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America's First Ban on Marijuana

The Criminalization of Marijuana in America


Where did America go wrong with our policies regarding the use of marijuana? What driving forces are responsible for the stigmatization surrounding and policies forbidding the use of an herb that grows naturally from the earth's soil and can be utilized in so many ways that are beneficial to our health, our economy and, in turn, our society and the very world we reside in?

The Bill that Banned Marijuana


Surprisingly the origins are not as difficult as one might think to trace back. The first blow came with the 1937 Marijuana Act pushed forward by Harry J. Anslinger, the first ever to fill the position of Commissioner of the Treasury Department's Federal Bureau of Narcotics. At the time that he 1937 Marijuana Bill was passed, Anslinger was in office for seven years.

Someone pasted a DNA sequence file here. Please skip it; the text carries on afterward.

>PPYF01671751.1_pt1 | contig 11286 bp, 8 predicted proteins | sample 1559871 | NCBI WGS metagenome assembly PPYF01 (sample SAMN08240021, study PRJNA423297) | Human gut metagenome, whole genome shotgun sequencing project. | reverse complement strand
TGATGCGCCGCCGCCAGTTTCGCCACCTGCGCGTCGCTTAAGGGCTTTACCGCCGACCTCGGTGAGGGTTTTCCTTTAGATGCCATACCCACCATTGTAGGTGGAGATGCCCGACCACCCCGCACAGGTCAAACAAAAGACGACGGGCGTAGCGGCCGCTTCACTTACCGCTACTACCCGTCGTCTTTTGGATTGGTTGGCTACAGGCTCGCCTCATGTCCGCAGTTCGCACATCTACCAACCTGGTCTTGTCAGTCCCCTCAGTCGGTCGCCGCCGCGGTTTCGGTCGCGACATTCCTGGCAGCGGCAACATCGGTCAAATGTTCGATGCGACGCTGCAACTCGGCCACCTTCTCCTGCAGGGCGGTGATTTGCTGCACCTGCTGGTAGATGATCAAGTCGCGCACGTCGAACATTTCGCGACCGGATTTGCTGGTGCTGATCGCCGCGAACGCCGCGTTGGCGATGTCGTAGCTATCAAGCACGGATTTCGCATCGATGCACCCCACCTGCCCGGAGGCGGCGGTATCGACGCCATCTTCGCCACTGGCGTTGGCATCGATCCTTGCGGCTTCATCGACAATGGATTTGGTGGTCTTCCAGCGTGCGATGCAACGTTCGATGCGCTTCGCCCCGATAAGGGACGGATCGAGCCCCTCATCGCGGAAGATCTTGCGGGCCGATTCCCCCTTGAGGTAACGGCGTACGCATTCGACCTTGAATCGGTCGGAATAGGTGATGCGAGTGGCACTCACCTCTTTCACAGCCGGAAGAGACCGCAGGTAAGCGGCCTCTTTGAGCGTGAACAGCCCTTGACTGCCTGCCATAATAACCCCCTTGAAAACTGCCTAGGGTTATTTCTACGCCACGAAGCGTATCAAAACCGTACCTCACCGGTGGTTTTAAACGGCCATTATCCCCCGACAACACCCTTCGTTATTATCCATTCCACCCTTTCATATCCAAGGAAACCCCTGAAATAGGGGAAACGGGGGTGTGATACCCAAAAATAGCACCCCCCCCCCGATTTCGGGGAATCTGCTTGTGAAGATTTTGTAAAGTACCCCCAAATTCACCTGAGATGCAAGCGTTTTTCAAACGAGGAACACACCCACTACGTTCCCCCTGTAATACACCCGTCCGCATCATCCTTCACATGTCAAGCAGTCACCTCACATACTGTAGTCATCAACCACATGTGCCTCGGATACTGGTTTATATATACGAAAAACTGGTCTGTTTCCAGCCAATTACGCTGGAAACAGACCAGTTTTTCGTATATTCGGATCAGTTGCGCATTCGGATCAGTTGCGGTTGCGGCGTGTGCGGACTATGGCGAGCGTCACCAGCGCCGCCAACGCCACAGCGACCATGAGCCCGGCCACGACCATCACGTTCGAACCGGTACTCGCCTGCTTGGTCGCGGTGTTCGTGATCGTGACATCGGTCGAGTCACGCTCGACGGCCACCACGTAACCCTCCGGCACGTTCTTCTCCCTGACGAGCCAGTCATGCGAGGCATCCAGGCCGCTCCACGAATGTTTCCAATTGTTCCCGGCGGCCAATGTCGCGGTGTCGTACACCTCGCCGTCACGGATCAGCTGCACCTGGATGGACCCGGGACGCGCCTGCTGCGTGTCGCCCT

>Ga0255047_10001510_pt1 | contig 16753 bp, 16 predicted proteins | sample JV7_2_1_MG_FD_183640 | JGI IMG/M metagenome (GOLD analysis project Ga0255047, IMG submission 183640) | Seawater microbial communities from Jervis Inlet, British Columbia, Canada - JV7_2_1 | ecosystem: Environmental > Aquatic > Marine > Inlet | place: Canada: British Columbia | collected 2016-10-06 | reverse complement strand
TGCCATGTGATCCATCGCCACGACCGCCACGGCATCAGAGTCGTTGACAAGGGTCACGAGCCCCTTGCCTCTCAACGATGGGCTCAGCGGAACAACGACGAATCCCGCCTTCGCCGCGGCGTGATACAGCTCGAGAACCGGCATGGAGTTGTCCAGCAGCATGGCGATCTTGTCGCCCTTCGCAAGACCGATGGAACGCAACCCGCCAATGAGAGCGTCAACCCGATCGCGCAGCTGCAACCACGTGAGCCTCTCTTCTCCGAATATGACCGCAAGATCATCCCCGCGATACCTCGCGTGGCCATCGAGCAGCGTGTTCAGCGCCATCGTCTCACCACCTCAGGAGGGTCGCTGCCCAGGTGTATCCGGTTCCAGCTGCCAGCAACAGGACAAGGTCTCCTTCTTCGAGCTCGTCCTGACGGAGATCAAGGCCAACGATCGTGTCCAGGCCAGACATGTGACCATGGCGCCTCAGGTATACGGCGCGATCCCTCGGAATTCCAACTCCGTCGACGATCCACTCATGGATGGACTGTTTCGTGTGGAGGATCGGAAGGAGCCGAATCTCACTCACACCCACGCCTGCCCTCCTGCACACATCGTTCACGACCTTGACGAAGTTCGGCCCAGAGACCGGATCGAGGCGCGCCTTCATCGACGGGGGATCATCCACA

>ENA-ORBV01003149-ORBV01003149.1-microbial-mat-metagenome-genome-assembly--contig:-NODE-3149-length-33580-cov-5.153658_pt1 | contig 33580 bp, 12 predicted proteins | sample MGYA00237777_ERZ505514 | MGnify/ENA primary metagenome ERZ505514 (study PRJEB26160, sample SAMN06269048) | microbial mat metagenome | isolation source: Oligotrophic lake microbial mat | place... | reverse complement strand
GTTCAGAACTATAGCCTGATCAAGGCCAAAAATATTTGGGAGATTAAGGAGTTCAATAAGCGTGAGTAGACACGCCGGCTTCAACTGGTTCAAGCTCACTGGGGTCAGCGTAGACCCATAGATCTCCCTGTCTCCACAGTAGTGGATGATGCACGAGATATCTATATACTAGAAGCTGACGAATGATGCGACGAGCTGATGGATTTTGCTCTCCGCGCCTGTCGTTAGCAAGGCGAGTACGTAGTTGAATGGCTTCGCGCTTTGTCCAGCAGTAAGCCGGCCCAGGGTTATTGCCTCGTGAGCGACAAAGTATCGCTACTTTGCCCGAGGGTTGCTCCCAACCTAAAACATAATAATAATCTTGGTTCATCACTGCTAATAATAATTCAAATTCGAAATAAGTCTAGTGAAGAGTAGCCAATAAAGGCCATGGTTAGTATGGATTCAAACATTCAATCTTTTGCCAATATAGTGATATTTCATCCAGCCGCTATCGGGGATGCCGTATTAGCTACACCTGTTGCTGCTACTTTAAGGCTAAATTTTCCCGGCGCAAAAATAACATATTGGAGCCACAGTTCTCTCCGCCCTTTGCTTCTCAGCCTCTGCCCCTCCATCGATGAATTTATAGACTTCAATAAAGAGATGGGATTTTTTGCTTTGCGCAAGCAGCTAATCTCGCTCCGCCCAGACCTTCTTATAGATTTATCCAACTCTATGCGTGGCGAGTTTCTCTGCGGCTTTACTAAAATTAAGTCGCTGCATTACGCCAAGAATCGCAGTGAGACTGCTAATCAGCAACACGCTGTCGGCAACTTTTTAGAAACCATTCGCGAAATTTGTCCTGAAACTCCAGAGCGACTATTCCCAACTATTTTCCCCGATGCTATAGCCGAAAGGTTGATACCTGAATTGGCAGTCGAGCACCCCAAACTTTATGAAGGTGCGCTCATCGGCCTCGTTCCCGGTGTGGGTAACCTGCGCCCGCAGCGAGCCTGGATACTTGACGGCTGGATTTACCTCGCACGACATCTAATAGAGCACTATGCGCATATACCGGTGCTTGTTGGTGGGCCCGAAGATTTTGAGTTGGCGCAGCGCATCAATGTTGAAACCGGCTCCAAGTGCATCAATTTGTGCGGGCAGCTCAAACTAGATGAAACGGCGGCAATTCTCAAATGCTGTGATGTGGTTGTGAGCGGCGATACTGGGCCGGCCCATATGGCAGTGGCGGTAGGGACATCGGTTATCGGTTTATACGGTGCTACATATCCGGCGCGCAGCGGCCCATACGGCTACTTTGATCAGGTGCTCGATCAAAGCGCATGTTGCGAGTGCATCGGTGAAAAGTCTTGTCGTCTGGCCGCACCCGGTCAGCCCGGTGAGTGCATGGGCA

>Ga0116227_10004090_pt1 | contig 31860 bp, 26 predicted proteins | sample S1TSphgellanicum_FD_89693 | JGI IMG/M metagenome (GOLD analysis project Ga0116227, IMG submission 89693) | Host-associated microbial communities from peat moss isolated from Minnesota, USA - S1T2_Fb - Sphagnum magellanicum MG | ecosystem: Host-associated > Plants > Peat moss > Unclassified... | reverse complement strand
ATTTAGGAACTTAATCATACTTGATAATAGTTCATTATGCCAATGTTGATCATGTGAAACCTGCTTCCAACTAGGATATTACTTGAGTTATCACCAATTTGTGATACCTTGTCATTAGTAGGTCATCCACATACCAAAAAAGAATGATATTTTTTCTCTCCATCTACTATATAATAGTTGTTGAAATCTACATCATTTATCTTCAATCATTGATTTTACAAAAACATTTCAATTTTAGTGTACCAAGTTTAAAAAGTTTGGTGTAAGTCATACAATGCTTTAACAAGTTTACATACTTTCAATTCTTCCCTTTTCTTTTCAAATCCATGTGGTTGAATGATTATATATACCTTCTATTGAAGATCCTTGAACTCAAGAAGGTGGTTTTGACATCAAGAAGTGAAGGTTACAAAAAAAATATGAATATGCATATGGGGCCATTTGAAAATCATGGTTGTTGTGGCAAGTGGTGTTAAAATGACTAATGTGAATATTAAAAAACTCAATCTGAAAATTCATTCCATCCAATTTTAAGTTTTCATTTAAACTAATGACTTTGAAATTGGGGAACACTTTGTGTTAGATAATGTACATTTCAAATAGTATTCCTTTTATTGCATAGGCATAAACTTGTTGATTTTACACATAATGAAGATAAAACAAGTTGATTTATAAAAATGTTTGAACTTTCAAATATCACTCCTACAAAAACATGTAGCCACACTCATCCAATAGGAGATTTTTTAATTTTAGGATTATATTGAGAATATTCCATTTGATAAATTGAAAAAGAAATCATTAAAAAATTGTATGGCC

However the exact details leading up to the bill that banned marijuana in 1937 become quite complex and, as many living today can testify, the consequences following from the ban have lead to highly contended political and moral questions. Here, however, we will only focus strictly on the The Bill led that to America's first ban on marijuana and its direct consequences. The bill that banned marijuana is The 1937 Marijuana Act, originally spelled the 1937 "Marihuana" Act but later revised in most areas (yet in order to to remain consistent with previous laws it is still spelled 'Marihuana' in some congressional bills today, for instance, HR 3037, the Industrial Hemp Farming Act of 2005).

Anslinger's 1937 Marijuana Act did not succeed in making distributing, buying or using marijuana a criminal offense (the Marijuana Tax Stamp Act would accomplish that task). However, by installing outrageous penalties, up to $2000 fines and five years in prison, The Bill did succeed in indirectly prohibiting marijuana at the federal level. It simply became to risky to buy, sell or use marijuana. The 1937 Marijuana Act was one of the most influential
events that contributed the the criminalization of marijuana, that we see unraveling today.


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